“In the party of the universe, the Doctor was the sad one on the stairs.” Doctor Who: The New Adventures – The Death of Art Simon Bucher Jones (quoted from memory as I don’t have time to look it up!)
Having got my anxiety and despair in early (on this blog and last night), Purim tonight was surprisingly good. Not amazing, but better than expected.
I heard the Megillah (Book of Esther) and only right at the very end did I have some OCD anxiety about whether I had fulfilled my obligation by listening to every single word, as halakhah (Jewish law) requires. On Friday evening, the person I know best at the shul (synagogue) encouraged me to stay for the party afterwards. I refused initially, but he asked again tonight and I decided to stay when he said that they would like me to and that I could pay later (I think I mentioned last week that I wanted to go to the party, but I procrastinated over it and it sold out before I had bought ticket).
I stayed at the party for an hour or so. There were circus performers doing tricks, which was entertaining. Then there was food and the opportunity to learn basic circus tricks (juggling, stilt walking etc.). I was too shy to do this, but I ate a lot of junk food. No one really spoke to me and I was too shy to speak to anyone, but I was OK with the crowd (I am often bad with crowds, a mixture of borderline Asperger’s and borderline social anxiety) and watched the children learning to juggle and spin plates for a while. After three quarters of an hour or so I started to feel lonely and to feel left out, especially as I was one of the few (possibly the only) adult there without either spouse or children. It might not have been so bad if people had spoken to me, or if I was confident enough to speak to them. I stayed another quarter of an hour to get my money’s worth and to avoid seeming rude and then I came home (and promptly had to go back when I was halfway home as I’d left my Megillah behind!). It was OK and I didn’t feel too lonely, but sometimes it is hard to be single in a community where almost everyone marries very young. There was someone I was at school with there, now a rabbi, who was with his five or six year old daughter, so he’s obviously been married seven or eight years. It is hard to avoid feeling inferior sometimes (about the fact that he’s a rabbi as well as the fact that he’s married with children).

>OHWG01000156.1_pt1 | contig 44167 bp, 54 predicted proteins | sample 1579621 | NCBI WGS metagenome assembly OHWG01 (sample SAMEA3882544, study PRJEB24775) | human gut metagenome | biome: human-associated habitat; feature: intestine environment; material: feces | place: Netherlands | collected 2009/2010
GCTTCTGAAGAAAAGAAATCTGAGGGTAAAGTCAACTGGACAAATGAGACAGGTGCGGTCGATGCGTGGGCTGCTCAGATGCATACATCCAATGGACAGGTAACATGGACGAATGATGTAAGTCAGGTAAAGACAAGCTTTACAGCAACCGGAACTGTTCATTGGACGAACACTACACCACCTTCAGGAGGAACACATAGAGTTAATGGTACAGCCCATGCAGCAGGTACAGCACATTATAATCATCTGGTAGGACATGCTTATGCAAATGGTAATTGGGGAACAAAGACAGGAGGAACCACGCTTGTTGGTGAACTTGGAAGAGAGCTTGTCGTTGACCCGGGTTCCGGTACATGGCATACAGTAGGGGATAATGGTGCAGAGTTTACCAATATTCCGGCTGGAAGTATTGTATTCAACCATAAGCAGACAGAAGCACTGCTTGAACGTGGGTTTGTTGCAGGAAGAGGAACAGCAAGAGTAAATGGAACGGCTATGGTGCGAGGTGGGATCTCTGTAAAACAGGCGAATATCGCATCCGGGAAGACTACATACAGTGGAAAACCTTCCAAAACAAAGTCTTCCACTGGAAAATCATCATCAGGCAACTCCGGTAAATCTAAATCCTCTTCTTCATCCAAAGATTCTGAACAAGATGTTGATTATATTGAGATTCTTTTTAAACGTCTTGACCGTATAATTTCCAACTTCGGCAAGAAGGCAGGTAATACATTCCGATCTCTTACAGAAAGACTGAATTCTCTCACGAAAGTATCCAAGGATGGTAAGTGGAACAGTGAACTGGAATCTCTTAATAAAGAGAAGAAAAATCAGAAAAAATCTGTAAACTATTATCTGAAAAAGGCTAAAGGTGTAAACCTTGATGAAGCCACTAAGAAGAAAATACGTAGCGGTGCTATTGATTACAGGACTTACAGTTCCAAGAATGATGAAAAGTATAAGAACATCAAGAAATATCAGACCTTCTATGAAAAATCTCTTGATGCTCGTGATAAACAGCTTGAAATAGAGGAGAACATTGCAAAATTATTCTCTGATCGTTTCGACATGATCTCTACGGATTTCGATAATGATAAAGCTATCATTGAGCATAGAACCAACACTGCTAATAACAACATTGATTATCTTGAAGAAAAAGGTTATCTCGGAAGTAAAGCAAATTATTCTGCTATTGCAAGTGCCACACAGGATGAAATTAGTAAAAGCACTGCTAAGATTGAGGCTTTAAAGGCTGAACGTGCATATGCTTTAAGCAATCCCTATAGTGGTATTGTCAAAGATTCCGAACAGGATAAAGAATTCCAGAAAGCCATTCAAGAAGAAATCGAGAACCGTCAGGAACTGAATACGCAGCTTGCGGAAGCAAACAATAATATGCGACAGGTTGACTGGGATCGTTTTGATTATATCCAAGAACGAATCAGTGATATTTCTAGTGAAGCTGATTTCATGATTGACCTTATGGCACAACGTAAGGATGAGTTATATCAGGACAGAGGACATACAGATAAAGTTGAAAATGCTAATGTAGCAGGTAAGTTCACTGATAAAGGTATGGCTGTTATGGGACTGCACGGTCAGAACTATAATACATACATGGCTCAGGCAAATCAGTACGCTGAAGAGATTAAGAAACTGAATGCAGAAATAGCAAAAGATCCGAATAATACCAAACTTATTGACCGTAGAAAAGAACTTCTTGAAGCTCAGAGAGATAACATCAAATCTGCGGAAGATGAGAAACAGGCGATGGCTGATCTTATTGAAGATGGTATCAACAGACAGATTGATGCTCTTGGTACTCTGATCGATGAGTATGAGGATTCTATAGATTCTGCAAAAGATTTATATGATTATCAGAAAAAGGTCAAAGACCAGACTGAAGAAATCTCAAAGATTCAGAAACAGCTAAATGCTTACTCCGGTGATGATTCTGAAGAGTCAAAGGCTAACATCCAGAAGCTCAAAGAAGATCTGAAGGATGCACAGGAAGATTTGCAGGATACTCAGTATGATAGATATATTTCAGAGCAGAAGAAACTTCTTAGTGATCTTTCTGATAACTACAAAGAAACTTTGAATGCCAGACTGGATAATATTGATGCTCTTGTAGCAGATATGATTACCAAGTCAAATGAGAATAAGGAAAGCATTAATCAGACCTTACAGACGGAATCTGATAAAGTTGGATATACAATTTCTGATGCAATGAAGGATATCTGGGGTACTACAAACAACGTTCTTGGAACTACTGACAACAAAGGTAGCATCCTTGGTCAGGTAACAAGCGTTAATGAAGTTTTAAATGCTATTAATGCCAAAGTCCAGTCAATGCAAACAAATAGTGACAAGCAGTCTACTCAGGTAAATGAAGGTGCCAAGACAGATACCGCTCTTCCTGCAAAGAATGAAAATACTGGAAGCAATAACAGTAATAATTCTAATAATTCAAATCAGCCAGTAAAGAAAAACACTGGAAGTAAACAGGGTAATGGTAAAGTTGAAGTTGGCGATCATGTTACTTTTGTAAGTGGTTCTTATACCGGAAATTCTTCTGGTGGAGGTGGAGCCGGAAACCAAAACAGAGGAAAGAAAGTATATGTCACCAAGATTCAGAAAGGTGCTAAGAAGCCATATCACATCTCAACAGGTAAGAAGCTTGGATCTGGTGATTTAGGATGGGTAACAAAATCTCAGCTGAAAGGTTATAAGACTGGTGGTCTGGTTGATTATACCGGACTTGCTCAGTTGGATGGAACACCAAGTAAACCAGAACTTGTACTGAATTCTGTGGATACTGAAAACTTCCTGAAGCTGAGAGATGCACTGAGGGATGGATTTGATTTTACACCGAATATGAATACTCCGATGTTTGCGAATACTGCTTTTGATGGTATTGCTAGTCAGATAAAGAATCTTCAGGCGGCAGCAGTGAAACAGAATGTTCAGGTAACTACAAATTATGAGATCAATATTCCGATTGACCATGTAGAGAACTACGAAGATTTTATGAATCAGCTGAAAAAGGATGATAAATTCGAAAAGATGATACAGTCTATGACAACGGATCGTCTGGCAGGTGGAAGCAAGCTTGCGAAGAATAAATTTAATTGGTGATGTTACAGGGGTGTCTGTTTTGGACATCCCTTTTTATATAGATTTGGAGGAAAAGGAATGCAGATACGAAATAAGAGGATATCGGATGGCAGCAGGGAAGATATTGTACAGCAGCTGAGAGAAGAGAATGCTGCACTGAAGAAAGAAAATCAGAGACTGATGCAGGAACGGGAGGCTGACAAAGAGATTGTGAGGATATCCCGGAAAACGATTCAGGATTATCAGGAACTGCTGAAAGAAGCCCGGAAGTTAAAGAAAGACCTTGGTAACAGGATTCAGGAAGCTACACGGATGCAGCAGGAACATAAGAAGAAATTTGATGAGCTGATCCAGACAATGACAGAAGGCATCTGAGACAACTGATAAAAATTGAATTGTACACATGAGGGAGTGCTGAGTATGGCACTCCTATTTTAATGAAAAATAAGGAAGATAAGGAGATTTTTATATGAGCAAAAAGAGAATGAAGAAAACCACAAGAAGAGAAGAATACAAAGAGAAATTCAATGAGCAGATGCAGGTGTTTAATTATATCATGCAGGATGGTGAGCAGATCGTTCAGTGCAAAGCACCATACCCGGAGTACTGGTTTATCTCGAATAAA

The letter from the psychiatrist after my review last week arrived today, so hopefully tonight I can increase the dose of my clomipramine, which will hopefully help the depression and OCD. Tomorrow is the second Megillah reading if I can get up in time, as well as a Purim seudah (meal/party) in the afternoon; I got my sister to get me an invitation to the seudah that her friends are co-hosting, which I feel a bit bad about, especially as a lot of the people there will be people who I was at Oxford with and I am afraid that they think I was rude for not talking to them when I was there, although in reality I wanted to talk to them, I was just depressed and shy.